Education

State Journal: Unwanted label; Ultimate concern

March 20, 1991 2 min read

Missouri educators have had some harsh words for Gov. John Ashcroft in recent weeks.

Among other things, critics have arraigned the Republican Governor for what they see as hypocrisy, on the grounds that he has allegedly failed to support adequate funding for the schools while claiming to be the “Education Governor.”

Mr. Ashcroft, who has been resisting efforts by key lawmakers to pass a tax increase for school reforms, may be vulnerable to a charge of not being supportive enough of education.

But what may not be quite fair is to fault the Governor for not living up to a self-proclaimed title, since, as far has anyone has been able to prove, he has never described himself that way.

“I have not sought to be labeled the ‘Education Governor,”’ Mr. Ashcroft told reporters this month. “There are people who use that term seriously and other people who use it with less sincerity. But that’s not a term which I have sought to appropriate to myself.”

Mr. Ashcroft’s comments followed a rally at the State Capitol at which an estimated 2,000 teachers demanded pay raises and other additional spending for education.

Speaker of the House Bob F. Griffin told teachers it was time to take the gloves off.

“Up until now, you’ve been too nice,” said Mr. Griffin. “Come out of the school zone and into the war zone.”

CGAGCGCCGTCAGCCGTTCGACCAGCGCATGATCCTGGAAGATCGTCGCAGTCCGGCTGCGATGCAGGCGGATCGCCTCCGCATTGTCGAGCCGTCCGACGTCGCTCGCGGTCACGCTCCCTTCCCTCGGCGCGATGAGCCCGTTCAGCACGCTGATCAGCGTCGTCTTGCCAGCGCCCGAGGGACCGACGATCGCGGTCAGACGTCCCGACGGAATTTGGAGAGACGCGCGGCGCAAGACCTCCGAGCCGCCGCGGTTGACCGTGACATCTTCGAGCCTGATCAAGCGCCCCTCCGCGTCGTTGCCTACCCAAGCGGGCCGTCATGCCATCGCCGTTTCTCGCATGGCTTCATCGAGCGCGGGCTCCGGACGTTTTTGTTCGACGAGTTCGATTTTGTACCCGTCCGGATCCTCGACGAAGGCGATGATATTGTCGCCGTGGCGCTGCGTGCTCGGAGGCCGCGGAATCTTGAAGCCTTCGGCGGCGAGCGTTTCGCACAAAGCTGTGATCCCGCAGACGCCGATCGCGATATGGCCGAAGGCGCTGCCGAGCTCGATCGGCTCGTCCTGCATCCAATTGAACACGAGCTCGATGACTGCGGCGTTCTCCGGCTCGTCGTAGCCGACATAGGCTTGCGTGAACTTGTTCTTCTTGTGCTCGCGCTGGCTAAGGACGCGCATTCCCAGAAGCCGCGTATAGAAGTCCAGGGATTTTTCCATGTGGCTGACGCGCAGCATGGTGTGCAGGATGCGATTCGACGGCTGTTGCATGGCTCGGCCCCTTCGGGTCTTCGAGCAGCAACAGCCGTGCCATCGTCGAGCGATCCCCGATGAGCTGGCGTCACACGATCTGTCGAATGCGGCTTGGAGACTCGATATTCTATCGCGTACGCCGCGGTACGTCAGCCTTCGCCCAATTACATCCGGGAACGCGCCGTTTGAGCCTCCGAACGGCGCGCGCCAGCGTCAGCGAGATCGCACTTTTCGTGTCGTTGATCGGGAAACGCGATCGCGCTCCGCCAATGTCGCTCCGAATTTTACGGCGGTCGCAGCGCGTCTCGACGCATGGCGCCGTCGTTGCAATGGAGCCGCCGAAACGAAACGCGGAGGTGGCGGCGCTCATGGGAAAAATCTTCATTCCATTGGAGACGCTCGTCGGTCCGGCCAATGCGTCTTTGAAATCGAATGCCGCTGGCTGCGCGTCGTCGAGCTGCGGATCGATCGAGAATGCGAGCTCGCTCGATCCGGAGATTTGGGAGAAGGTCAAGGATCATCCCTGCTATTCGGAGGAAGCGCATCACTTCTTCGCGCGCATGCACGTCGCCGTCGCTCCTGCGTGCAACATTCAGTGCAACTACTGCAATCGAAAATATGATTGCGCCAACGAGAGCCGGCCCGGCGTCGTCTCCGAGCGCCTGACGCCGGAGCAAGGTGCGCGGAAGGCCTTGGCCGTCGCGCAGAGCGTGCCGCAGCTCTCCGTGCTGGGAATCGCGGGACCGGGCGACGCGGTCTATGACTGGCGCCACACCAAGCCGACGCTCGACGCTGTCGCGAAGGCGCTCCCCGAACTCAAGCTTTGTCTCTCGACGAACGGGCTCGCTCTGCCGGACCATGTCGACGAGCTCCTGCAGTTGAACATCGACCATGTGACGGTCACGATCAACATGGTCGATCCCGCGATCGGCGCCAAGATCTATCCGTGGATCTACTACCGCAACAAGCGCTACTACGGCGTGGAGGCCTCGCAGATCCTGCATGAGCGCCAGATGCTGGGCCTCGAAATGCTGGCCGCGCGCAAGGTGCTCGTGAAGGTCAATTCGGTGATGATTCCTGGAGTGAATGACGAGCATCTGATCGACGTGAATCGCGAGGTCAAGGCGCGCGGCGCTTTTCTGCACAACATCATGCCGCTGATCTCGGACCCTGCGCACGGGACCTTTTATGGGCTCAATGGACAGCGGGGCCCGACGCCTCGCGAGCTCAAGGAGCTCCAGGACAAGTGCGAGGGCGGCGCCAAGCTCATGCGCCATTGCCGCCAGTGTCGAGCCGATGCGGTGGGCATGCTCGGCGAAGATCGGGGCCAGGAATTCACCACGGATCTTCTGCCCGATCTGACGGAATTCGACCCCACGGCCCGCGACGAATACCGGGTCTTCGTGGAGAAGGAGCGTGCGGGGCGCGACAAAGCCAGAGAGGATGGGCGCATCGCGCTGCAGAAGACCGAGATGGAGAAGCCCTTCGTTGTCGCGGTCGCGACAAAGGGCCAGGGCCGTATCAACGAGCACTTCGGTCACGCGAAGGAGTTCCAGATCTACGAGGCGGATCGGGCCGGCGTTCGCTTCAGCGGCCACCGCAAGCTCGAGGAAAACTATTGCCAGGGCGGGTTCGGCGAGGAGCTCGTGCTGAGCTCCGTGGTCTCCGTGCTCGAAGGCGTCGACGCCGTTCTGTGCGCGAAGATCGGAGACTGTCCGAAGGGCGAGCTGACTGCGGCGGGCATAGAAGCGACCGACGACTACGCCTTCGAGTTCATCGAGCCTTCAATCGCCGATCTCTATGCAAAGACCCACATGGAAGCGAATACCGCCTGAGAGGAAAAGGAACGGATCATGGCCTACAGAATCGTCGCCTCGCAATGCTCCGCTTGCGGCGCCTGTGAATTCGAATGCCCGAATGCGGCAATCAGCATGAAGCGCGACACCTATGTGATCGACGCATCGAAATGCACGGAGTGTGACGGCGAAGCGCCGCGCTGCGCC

Gov. Tommy G. Thompson and two Wisconsin legislators are calling for changes in state law to enable an outspoken critic of the Milwaukee school system to become its new superintendent.

Howard L. Fuller, who led a push several years ago to carve out a separate, mostly black, school district in Milwaukee, now is a leading candidate to be superintendent.

Mr. Fuller’s candidacy is being promoted because the Milwaukee school board has not yet been able to agree on a replacement for Superintendent Robert S. Peterkin.

That effort hit a snag, however, since state law requires school superintendents to have three years of teaching experience in a precollegiate classroom. Mr. Fuller, a former college instructor, has none.

“The Governor just finds it difficult to believe that state law prohibits anybody as qualified as Howard Fuller from being a superintendent,” said Thomas Fonfara, Mr. Thompson’s education aide.

“I don’t think anybody is terribly concerned that creating a separate, black school district was Mr. Fuller’s ultimate objective; his ultimate concern was in trying to get good schools in the inner city,” Mr. Fonfara added.--hd & dv

A version of this article appeared in the March 20, 1991 edition of Education Week as State Journal: Unwanted label; Ultimate concern